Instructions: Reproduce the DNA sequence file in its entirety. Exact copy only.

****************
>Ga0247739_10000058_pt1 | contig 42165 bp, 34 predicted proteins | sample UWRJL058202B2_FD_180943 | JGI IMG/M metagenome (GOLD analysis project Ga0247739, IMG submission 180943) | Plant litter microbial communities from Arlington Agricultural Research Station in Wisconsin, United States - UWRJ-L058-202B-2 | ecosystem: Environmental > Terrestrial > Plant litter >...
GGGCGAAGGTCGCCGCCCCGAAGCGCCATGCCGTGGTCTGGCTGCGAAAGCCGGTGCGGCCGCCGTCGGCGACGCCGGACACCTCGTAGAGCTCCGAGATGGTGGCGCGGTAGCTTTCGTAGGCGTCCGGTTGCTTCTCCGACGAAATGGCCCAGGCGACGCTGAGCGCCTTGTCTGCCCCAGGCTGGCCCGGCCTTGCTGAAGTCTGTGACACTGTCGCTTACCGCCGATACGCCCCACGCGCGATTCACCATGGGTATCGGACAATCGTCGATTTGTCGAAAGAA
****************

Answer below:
>Ga0247739_10000058_pt1 | contig 42165 bp, 34 predicted proteins | sample UWRJL058202B2_FD_180943 | JGI IMG/M metagenome (GOLD analysis project Ga0247739, IMG submission 180943) | Plant litter microbial communities from Arlington Agricultural Research Station in Wisconsin, United States - UWRJ-L058-202B-2 | ecosystem: Environmental > Terrestrial > Plant litter >...
GGGCGAAGGTCGCCGCCCCGAAGCGCCATGCCGTGGTCTGGCTGCGAAAGCCGGTGCGGCCGCCGTCGGCGACGCCGGACACCTCGTAGAGCTCCGAGATGGTGGCGCGGTAGCTTTCGTAGGCGTCCGGTTGCTTCTCCGACGAAATGGCCCAGGCGACGCTGAGCGCCTTGTCTGCCCCAGGCTGGCCCGGCCTTGCTGAAGTCTGTGACACTGTCGCTTACCGCCGATACGCCCCACGCGCGATTCACCATGGGTATCGGACAATCGTCGATTTGTCGAAAGAA